The Alliance Defense Fund (ADF) Center for Academic Freedom announced on Monday that an out-of-court settlement has been reached with Yuba Community College (YCC), successfully concluding the group's lawsuit on behalf of student Ryan Dozier. As a result of the settlement, YCC has dismantled its unconstitutional free speech zone policy, which allowed students to engage in "free speech" only between noon and 1:00 p.m. on Tuesdays and Thursdays.
ADF attorneys brought suit against the college on Dozier's behalf after Dozier was threatened with arrest or expulsion by a campus police officer while engaging in faith-oriented expressive activity on campus in February 2008. Later, Dozier was informed via certified mail from YCC that he had been found guilty of "conducting an assembly without a permit" and that further violations of YCC policy would result in punishment and possible expulsion.
We congratulate ADF on the victory, and we're pleased that YCC has decided to forgo wasting taxpayer funds by battling against the First Amendment in federal court. Perhaps YCC administrators heeded the negative example set by Georgia Tech University, which was forced to pay out over $200,000 in attorney's fees after waging a futile defense of its obviously unconstitutional policies.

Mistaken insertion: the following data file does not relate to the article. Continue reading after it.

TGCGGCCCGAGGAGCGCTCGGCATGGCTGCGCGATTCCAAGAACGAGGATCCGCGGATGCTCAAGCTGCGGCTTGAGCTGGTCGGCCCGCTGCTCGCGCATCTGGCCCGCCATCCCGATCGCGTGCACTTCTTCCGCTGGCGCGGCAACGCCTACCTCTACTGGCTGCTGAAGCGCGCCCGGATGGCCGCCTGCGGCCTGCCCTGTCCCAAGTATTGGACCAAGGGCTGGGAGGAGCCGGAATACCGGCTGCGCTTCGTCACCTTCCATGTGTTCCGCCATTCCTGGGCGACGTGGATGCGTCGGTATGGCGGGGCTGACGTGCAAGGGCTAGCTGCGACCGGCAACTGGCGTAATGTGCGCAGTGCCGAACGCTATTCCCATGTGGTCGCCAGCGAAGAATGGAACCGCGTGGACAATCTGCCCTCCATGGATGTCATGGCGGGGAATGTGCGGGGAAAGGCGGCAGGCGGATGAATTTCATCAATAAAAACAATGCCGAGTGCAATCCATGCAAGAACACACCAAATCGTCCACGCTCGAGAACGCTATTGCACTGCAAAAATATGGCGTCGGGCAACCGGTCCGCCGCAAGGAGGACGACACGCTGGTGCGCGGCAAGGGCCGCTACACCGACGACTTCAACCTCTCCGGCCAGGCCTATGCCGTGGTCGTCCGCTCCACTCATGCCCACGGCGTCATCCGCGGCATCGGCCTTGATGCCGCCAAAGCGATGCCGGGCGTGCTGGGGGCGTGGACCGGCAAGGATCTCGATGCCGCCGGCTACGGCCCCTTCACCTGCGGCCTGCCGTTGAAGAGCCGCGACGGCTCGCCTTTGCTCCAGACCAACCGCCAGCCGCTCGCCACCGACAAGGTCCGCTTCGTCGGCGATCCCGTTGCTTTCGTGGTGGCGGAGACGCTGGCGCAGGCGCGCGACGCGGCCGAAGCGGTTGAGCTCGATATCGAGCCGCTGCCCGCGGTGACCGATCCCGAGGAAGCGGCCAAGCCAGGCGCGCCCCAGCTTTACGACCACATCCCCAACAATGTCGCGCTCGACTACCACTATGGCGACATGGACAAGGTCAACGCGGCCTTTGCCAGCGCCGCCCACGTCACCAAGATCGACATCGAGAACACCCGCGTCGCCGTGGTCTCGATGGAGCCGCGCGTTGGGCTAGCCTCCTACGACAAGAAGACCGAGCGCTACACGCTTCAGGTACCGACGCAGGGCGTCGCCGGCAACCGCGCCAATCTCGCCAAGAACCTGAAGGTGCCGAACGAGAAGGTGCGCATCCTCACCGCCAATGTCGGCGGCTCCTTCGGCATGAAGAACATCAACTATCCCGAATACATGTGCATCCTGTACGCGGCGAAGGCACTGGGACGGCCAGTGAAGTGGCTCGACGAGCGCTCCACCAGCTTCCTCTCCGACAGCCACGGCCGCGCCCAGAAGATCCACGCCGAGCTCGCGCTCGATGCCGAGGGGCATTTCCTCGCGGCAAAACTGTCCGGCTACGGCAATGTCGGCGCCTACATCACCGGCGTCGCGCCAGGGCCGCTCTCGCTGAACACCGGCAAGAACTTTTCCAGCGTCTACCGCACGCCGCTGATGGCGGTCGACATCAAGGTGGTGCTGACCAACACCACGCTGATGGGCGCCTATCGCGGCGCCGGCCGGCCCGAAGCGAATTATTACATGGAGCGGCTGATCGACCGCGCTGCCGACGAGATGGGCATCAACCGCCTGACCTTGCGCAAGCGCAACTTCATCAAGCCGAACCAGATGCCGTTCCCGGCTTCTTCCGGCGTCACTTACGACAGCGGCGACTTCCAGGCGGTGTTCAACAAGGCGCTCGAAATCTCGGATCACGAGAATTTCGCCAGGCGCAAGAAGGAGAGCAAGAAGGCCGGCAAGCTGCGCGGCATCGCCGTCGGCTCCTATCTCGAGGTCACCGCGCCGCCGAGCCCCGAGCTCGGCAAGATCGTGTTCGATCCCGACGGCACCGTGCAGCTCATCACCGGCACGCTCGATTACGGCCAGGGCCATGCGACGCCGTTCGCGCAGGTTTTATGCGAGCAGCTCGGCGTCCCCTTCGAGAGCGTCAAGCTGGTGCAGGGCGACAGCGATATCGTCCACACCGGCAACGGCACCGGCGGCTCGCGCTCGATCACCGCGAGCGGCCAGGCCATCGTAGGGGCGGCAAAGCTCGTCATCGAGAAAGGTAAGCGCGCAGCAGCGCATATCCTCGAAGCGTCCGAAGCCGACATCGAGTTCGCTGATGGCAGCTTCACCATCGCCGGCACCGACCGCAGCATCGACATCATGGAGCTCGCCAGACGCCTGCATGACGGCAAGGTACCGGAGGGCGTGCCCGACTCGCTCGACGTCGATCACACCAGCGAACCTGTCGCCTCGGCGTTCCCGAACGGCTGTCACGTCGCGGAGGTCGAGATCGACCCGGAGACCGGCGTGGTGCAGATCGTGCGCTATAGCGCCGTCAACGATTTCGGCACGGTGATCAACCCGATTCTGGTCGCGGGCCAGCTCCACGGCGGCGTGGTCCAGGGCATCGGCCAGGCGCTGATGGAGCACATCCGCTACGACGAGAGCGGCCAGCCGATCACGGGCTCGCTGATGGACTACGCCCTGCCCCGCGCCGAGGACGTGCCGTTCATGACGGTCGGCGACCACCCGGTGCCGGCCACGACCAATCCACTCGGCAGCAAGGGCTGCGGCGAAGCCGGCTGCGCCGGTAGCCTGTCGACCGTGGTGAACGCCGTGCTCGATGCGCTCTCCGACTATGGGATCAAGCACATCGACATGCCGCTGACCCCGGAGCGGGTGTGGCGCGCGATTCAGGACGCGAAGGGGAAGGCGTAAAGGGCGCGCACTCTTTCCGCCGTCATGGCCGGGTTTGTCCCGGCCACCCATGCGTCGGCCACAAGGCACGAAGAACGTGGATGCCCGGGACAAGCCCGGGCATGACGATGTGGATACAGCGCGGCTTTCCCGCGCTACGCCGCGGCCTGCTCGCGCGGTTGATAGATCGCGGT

Indeed, YCC's free speech zone policy was one of the worst we've seen since Valdosta State University (revoked last September). Amazingly enough, YCC's free speech zone was even more restrictive than VSU's—because while VSU allowed just two hours of expressive activity on campus per day, YCC allowed a mere two hours of expressive activity per week. Simply put, that's ridiculous. For a public institution of higher education to restrict student expression on campus to such a Singaporean degree is just plain indefensible—and I guess that YCC's decision to settle rather than stand up for its illiberal policy in court is proof of that.